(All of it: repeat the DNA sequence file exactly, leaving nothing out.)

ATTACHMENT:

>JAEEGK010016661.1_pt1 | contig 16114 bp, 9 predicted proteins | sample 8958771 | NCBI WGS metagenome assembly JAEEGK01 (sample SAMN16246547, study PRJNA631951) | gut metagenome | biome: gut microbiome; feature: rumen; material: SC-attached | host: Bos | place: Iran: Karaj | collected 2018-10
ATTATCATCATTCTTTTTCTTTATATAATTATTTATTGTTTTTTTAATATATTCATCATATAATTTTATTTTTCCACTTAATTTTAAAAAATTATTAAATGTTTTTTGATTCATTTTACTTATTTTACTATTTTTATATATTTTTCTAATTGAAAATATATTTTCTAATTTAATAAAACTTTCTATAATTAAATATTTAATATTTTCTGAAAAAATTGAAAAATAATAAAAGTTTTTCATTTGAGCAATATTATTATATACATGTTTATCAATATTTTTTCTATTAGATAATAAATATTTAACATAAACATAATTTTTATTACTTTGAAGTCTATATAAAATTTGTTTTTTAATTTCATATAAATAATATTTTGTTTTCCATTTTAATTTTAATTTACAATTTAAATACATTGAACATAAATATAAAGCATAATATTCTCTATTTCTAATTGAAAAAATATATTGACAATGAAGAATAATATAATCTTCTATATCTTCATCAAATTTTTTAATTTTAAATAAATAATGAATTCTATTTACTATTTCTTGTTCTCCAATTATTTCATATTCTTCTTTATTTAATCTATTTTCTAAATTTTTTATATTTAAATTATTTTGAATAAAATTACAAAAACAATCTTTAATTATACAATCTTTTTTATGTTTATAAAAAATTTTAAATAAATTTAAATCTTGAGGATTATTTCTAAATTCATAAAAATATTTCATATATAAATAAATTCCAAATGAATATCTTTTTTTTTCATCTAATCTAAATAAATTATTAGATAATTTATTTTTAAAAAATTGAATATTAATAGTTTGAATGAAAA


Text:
>JAEEGK010016661.1_pt1 | contig 16114 bp, 9 predicted proteins | sample 8958771 | NCBI WGS metagenome assembly JAEEGK01 (sample SAMN16246547, study PRJNA631951) | gut metagenome | biome: gut microbiome; feature: rumen; material: SC-attached | host: Bos | place: Iran: Karaj | collected 2018-10
ATTATCATCATTCTTTTTCTTTATATAATTATTTATTGTTTTTTTAATATATTCATCATATAATTTTATTTTTCCACTTAATTTTAAAAAATTATTAAATGTTTTTTGATTCATTTTACTTATTTTACTATTTTTATATATTTTTCTAATTGAAAATATATTTTCTAATTTAATAAAACTTTCTATAATTAAATATTTAATATTTTCTGAAAAAATTGAAAAATAATAAAAGTTTTTCATTTGAGCAATATTATTATATACATGTTTATCAATATTTTTTCTATTAGATAATAAATATTTAACATAAACATAATTTTTATTACTTTGAAGTCTATATAAAATTTGTTTTTTAATTTCATATAAATAATATTTTGTTTTCCATTTTAATTTTAATTTACAATTTAAATACATTGAACATAAATATAAAGCATAATATTCTCTATTTCTAATTGAAAAAATATATTGACAATGAAGAATAATATAATCTTCTATATCTTCATCAAATTTTTTAATTTTAAATAAATAATGAATTCTATTTACTATTTCTTGTTCTCCAATTATTTCATATTCTTCTTTATTTAATCTATTTTCTAAATTTTTTATATTTAAATTATTTTGAATAAAATTACAAAAACAATCTTTAATTATACAATCTTTTTTATGTTTATAAAAAATTTTAAATAAATTTAAATCTTGAGGATTATTTCTAAATTCATAAAAATATTTCATATATAAATAAATTCCAAATGAATATCTTTTTTTTTCATCTAATCTAAATAAATTATTAGATAATTTATTTTTAAAAAATTGAATATTAATAGTTTGAATGAAAA